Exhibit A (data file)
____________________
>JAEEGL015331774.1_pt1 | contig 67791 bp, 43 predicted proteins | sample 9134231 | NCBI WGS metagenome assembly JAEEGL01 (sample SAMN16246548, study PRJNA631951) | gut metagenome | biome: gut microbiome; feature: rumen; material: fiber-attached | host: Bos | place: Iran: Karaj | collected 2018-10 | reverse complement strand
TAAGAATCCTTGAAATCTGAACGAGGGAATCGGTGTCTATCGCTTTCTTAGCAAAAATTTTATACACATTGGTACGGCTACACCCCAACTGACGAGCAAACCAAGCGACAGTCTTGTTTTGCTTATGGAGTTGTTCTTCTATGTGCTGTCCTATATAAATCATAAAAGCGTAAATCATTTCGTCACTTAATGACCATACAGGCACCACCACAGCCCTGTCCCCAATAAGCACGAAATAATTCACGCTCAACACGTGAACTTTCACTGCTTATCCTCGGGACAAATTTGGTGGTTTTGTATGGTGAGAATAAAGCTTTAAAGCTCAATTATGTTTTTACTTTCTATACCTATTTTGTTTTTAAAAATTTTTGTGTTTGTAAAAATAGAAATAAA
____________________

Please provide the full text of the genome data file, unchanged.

>JAEEGL015331774.1_pt1 | contig 67791 bp, 43 predicted proteins | sample 9134231 | NCBI WGS metagenome assembly JAEEGL01 (sample SAMN16246548, study PRJNA631951) | gut metagenome | biome: gut microbiome; feature: rumen; material: fiber-attached | host: Bos | place: Iran: Karaj | collected 2018-10 | reverse complement strand
TAAGAATCCTTGAAATCTGAACGAGGGAATCGGTGTCTATCGCTTTCTTAGCAAAAATTTTATACACATTGGTACGGCTACACCCCAACTGACGAGCAAACCAAGCGACAGTCTTGTTTTGCTTATGGAGTTGTTCTTCTATGTGCTGTCCTATATAAATCATAAAAGCGTAAATCATTTCGTCACTTAATGACCATACAGGCACCACCACAGCCCTGTCCCCAATAAGCACGAAATAATTCACGCTCAACACGTGAACTTTCACTGCTTATCCTCGGGACAAATTTGGTGGTTTTGTATGGTGAGAATAAAGCTTTAAAGCTCAATTATGTTTTTACTTTCTATACCTATTTTGTTTTTAAAAATTTTTGTGTTTGTAAAAATAGAAATAAA